Steven-Elliot Altman,
(Ace, 2003)

I'm torn between feeling like I've gotten a bargain and feeling I've been cheated.

Deprivers could reasonably be marketed as two books in one cover, and I'm always happy to get twice the story. But when both those stories seem to be lacking crucial scenes and vital moments of conflict, it feels more like picking a misprint; a run where somehow, those two books got shuffled together with just a few crucial pages missing. And judging from the rest of Steven Elliot-Altman's writing, the loss of those pages is depriving us of some excellent storytelling.

The first half of the novel focuses on Depriver lives while their existence is still unknown. We discover the existence of Deprivers and the variations on the symptoms along with a Depriver who had no idea there were others like him. Those others have begun forming into camps: people who want to stay hidden, those who want to reveal themselves and those who want to attack and hack out a place of their own in the world. The story careens through the emergency organizing of the first two groups, and a desperate gamble by the Deprivers to define the terms of their lives by outing themselves. It's tense, and has as much of a political thriller about it as science fiction. The brief cast of characters is given a chance to introduce themselves to the reader thorough a clever use of changing first person narrative. With only half a book to occur in, this section can't help but feel like a prologue, but the characters do their best to catch the reader's attention before their brief spotlight is turned off. The first half ends at the moment the Deprivers broadcast their existence into a media frenzy, moments before all hell breaks loose.

The second half of the book begins years after that initial public discovery. A new character with a tragic past is introduced, while the formerly main characters are relegated to plot points and landmarks. The engaging first-person narrative shifts to a distancing third-person, matching the feel of the world post-exposure. Society has changed in plausible and desperate ways which are never fully explored or explained: skin contact has become a thing of the past, normals have become convinced that Sensory Deprivation Syndrome is contagious, and everyone wears gloves whenever possible. The ensemble cast of the first novelette is replaced by a grim, lone vigilante with loose ties to that first group. A victim of the bigoted violence turned towards Deprivers, he enters the organization meant to control them. This section is full of gaps within itself, as Alex Crowley turns the story into a commando adventure and a final defiant attempt to render SDS powerless.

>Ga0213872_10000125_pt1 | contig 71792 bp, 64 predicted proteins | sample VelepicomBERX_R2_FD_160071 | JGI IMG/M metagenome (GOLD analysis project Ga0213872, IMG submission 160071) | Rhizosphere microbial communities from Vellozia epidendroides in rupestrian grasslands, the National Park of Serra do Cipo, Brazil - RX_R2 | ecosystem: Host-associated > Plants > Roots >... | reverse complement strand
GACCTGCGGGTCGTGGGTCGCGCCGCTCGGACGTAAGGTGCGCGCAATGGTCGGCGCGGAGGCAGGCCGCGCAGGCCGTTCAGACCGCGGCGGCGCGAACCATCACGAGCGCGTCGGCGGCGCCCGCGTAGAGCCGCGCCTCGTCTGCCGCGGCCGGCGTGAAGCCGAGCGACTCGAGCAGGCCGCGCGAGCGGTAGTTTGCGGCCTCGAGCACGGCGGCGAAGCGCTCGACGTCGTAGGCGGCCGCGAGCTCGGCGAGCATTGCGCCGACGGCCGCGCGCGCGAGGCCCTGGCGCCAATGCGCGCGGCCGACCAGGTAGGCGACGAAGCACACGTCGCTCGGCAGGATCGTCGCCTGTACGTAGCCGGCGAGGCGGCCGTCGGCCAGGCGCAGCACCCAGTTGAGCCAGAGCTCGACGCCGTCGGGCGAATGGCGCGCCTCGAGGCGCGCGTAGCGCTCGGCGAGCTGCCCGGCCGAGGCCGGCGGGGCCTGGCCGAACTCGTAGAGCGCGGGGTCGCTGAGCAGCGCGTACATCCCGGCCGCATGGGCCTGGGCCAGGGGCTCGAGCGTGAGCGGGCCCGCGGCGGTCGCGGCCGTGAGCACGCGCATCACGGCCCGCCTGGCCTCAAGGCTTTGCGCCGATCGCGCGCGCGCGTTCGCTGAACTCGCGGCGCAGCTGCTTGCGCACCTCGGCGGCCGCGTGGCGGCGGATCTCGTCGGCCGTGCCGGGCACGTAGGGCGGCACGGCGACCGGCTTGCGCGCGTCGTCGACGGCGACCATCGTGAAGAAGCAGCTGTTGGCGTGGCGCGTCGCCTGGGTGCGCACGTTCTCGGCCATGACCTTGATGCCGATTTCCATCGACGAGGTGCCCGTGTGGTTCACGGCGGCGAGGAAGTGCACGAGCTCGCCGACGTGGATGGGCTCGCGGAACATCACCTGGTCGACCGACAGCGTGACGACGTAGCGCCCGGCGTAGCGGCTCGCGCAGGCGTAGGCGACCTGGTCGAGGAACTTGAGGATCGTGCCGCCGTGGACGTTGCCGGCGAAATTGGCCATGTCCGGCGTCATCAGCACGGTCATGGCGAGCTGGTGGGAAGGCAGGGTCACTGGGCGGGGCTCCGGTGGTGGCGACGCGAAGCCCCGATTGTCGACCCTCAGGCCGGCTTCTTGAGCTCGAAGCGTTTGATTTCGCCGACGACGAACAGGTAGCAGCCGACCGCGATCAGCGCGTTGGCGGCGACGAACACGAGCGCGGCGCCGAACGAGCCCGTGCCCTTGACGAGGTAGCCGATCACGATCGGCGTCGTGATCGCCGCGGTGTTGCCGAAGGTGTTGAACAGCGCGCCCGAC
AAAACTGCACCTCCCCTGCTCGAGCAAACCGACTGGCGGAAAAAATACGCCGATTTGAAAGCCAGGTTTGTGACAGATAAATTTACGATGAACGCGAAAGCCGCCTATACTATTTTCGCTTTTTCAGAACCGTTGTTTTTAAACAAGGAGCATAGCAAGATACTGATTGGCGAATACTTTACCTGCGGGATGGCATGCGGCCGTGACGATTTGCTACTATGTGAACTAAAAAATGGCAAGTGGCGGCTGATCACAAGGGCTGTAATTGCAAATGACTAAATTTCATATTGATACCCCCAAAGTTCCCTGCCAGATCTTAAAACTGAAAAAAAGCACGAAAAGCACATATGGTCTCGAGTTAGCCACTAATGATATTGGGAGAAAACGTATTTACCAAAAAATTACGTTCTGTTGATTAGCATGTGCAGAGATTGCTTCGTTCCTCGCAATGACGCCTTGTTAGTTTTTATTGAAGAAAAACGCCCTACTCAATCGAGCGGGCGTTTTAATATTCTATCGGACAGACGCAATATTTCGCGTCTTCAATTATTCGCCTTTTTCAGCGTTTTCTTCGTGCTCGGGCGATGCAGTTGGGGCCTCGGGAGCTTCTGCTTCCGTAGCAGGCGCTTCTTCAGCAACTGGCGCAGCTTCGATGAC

Deprivers has drama to spare and a fair shot of action. But it feels as though the moments of greatest drama are happening offstage, making for a somewhat frustrating read. It ends on another almost-climax, with a very convenient resolution to the epidemic and its social problems just about to become widespread. It's an entertaining series of scenes, but those scenes seem intent to skip around crucial matters made more important by their absence. Worse, the two halves of the book really don't seem to have anything to do with each other. Brief cameos from the initial cast of the book still don't create a great attachment to Alex Crowley, who for all his tragic heroism ends up feeling more like a comic book template character than the believable, SDS affected, very human characters we first meet. A compelling tease, Deprivers is all the more frustrating because every scene that does get explored feels so driven, begging the "What next?" response. Deprivers is a good story, and I hope someday to see a director's cut with the missing second act.

- Rambles
written by Sarah Meador
published 27 March 2004

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